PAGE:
Book Recommendations

What Are You Drinking With That Book?

'Tis the season to lift a glass and crack a tome. These 100-proof gift ideas from Daniel Reid are guaranteed to pack a one-two punch


Stephen Longstreet watercolor from the Yale Archives, titled "A Party for F. Scott Fitzgerald."



Certain drinks are paired rather magnificently with food. Think Bordeaux with blood rare beef or a crisp New Zealand Sauvignon Blanc with oysters on the half shell. How about ice cold vodka with smoked salmon and pickles? It's getting close to Christmas, so here are some great ideas for the perfect gift—a thrilling piece of literature paired with a tantalizing libation (wrap as you please). Testing before giving is greatly encouraged! Cheers! Salute! Santé! Sláinte! Skål!



"The Girl With/Who" novels, Steig Larsson


Although there's not much drinking in these books (more shopping at IKEA and running away from very nasty people), the young heroine, Lisbeth, might stop for a few moments in between hacking computer networks and tattooing obscene gestures across a sexual predator's chest and have a couple of drinks. The books are very hard to put down, so the reader needs to stay awake until the bloodshot hours of the morning. For this selection (and package the whole series together because, like last-call shooters, once you start, you can't stop) go with a six pack of Red Bull or any high-powered energy drink and Vodka—ice cold. Put it in the freezer before you hand it out as a gift. And let's go with the Swedish spirit of choice: Absolut. Pick your flavor perhaps pepper (spray) or lemon.



Dubliners, James Joyce 

One of the best short story collections ever. Dublin comes alive, good and bad. You can smell the Christmas Goose in "The Dead" and the musty old room in "The Sisters." The drink? So many great Irish beers to choose from! Throw a copy of the book in with a six pack of Guinness, Kilkenny or Caffery's, but be careful. Guinness is a Protestant beer and might offend some Catholics (although this not a concern for Joyce). Also try Smithwick's or Harp. (And if you want a more recent novel, Anne Enright's The Gathering would pair very nicely as well.) And consider a nice shot of Irish Whisky like Bushmills 10 Year Old Single Malt or some Michael Collins to top off a perfect creamy Irish Ale.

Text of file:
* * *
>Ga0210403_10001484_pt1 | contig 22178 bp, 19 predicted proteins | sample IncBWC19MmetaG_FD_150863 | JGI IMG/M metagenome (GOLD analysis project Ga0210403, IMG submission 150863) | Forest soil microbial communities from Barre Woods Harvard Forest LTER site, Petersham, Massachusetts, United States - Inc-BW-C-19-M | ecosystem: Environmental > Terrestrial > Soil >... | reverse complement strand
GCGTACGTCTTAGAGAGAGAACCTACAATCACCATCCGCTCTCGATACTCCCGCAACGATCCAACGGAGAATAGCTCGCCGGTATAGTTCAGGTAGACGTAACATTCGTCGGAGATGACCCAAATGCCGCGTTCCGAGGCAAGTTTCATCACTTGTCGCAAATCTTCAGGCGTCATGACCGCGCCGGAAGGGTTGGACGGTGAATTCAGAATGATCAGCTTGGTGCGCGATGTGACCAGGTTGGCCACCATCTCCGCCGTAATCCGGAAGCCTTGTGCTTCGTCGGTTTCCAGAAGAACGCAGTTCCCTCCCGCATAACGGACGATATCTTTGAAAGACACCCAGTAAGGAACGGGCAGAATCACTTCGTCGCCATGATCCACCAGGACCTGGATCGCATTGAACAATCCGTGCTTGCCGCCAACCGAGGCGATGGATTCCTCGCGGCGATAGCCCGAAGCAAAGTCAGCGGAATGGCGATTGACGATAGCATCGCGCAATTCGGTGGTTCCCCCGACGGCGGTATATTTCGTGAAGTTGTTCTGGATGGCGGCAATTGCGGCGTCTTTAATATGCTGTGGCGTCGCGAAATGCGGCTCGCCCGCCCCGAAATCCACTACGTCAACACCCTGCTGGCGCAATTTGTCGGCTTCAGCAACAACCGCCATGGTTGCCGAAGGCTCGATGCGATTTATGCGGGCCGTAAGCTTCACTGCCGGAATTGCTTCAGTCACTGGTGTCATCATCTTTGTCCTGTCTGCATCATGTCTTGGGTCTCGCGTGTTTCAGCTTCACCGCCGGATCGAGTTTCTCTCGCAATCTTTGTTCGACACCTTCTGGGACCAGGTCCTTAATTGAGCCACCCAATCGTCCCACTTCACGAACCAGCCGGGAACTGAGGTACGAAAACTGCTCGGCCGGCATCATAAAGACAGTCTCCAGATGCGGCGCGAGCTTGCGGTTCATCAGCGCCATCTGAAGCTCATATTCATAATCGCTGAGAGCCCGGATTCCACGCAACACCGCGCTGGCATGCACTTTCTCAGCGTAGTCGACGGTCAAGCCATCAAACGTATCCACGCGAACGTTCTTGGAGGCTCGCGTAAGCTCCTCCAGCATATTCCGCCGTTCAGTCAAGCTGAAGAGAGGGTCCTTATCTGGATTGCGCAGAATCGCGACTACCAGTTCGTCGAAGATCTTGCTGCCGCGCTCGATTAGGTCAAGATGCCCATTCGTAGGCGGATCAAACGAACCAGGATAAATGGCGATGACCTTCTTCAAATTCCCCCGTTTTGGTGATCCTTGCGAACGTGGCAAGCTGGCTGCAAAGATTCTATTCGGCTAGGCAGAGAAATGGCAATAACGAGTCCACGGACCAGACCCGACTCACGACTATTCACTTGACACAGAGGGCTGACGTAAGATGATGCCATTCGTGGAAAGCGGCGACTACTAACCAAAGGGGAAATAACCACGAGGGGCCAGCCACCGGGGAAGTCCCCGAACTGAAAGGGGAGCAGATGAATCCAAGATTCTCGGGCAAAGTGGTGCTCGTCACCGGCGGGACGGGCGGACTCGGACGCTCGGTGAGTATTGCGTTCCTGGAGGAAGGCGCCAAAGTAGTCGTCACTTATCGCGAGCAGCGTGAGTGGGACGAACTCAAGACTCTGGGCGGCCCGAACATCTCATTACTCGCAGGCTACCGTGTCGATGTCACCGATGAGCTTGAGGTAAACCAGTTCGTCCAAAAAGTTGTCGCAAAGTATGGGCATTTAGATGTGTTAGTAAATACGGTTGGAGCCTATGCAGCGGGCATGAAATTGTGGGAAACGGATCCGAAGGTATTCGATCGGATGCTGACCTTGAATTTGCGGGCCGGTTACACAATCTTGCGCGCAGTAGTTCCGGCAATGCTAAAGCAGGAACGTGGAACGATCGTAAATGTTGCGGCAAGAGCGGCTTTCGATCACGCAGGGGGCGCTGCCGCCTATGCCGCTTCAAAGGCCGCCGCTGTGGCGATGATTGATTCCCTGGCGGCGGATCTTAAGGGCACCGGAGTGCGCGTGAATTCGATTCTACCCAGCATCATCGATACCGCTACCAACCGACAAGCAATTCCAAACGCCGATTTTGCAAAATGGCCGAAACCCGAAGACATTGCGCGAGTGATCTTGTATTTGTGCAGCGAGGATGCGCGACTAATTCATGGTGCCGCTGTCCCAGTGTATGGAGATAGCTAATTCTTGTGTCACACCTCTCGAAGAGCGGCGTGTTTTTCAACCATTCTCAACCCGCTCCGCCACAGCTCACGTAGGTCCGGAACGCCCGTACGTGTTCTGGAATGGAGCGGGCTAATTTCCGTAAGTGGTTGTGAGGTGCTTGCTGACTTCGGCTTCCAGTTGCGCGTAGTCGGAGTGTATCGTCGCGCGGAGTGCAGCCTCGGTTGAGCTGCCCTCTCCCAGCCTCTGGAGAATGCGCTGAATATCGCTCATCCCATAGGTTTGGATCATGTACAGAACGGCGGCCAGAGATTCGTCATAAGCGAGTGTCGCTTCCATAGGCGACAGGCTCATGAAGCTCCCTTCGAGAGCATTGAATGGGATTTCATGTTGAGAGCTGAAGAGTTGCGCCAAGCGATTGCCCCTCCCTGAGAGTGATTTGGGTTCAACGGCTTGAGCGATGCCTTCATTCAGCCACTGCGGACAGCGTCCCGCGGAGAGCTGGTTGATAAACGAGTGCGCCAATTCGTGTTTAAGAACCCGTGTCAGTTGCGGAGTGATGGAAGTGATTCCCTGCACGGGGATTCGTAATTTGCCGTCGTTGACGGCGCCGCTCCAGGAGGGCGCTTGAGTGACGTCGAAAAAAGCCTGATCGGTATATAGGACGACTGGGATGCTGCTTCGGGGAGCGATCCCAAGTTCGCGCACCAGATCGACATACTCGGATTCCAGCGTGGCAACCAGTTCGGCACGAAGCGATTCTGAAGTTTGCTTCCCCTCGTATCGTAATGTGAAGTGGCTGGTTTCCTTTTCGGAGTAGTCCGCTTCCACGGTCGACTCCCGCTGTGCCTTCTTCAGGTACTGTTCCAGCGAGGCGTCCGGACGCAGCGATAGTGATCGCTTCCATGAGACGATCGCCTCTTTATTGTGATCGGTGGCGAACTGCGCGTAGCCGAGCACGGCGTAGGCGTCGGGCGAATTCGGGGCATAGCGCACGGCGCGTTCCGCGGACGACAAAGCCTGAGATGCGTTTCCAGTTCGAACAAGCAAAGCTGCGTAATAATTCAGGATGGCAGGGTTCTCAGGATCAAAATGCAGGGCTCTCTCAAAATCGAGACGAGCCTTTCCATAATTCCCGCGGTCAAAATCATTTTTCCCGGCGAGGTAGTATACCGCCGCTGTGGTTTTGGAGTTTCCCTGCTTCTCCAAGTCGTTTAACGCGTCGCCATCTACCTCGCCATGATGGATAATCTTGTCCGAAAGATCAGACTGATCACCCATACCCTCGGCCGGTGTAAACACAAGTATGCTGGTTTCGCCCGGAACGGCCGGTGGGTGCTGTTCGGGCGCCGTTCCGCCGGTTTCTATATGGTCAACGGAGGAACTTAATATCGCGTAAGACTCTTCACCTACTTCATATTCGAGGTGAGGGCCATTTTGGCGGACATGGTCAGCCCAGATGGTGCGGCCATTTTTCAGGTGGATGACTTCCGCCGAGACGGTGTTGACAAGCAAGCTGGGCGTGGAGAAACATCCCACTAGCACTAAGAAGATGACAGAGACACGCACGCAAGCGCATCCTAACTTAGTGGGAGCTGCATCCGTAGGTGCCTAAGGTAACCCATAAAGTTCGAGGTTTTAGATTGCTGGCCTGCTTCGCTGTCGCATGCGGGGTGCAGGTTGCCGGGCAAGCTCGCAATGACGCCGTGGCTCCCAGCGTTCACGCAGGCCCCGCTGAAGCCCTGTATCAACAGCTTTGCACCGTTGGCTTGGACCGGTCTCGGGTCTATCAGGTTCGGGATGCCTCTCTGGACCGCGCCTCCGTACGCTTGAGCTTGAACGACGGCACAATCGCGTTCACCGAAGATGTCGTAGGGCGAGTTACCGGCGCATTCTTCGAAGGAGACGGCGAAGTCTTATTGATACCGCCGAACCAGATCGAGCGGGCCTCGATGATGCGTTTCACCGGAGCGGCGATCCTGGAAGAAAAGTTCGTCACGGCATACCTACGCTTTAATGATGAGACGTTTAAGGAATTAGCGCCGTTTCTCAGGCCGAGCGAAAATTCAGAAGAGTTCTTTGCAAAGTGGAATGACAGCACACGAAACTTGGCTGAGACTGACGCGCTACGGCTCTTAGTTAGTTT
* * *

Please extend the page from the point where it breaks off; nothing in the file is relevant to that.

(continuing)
The Sea, The Sea, Iris Murdoch 

Lovely story about a man who tries to isolate himself on the English coast but gets ravaged by guests from his past. You can taste the sea and feel the wine. In the book, Charles loves his Spanish Rioja. Marques de Rioja is a great bargain or Bodegas LAN Rioja Crianza or Don Tempranillo (although not a Riojas, a very nice Spanish wine). Charles also has a few episodes with whisky, but since the novel was written in the seventies, well before the single malt craze, the poor bastard probably had to drink Johnny Walker Red Label or J & B. You, however, don't. See Rebus below.



Any "Rebus" novel (Black and Blue, The Hanging Garden, or Exit Music are very good choices), Ian Rankin 


The great Scottish police constable, Rebus, loves his drink. Think of those dark, rainy Scottish nights, ducking into the the local pub for a dark, creamy pint and a whisky just to warm the dampness from your bones. The constant inclement weather in the novels makes winter the perfect season to read Rebus because it's also Scotch season. And unlike poor Charles, Rebus drinks the good stuff: single malt scotch. The choices are endless, but try The Balvenie DoubleWood 12 Year or Signature. They are great bargains. Also, any Macallan is wonderfully soothing, although the higher the age, the higher the price. If you want a bolder scotch, try Lagavulin 16 or Talisker 10.



Disgrace; The Life and Times of Michael K, J.M. Coetzee 


These two novels take place in the great wine-producing regions of South Africa—Paarl, Worcester, and Stellenbosch—but during apartheid. Both novels give you a sense of what the Cape Town area was like before wine. Try the Stellenbosch Cabernet or Stark-Condé Syrah or a Ken Forrester Cape Breeze Chenin Blanc. Beach House, a Sauvignon/Semillion blend, is a great deal for under fifteen bucks. Or go bubbly with a Graham Beck Brut.



The Sea, John Banville

Another Irish novel, so keep up with the pints, but Max Morden loves his brandy so much that he passes out on the beach and nearly drowns. Careful.  A Martell or Hennessy Cognac would go pleasantly with the novel.



On the Road, Jack Kerouac

The cheapest California red you can find. The key here is quantity, not quality, so a nice box of wine would work well. If you don't have a headache the next day, you're not getting a full blast of this classic American novel. However, the California wine industry has improved enormously since the days of Jack, so no use in getting an ugly headache from drinking cheap wine. A nice Zinfindel like Ravenswood or a Rodney Strong Russian River Valley Pinot Noir, Blackstone Syrah from Sonoma County, or Hahn Estates Cabernet Sauvignon, Central Coast would go great with the novel, but it must be red. The beat boys sipping a glass of Chard...don't think so.



Also worth a shot...


Anna Karenina, Leo Tolstoy

Vodka, of course. Should be served with a large portion of cold fish. Try a Grey Goose or Iceberg, a wonderful spirit from Canada.



Fall on Your Knees, Anne Marie MacDonald 

Moonshine. Her father was a bootlegger, so try some good Rum like One Barrel (Belize, dark rum) or Mount Gay Special Reserve (Barbados, white rum).



What are your favorite booze and book pairings? Feel free to comment below.




Daniel Reid is a writer living in Calgary, Alberta, Canada. When he’s not freezing through a harsh prairie winter, he’s inspiring new Canadians at a prominent but small university in Calgary.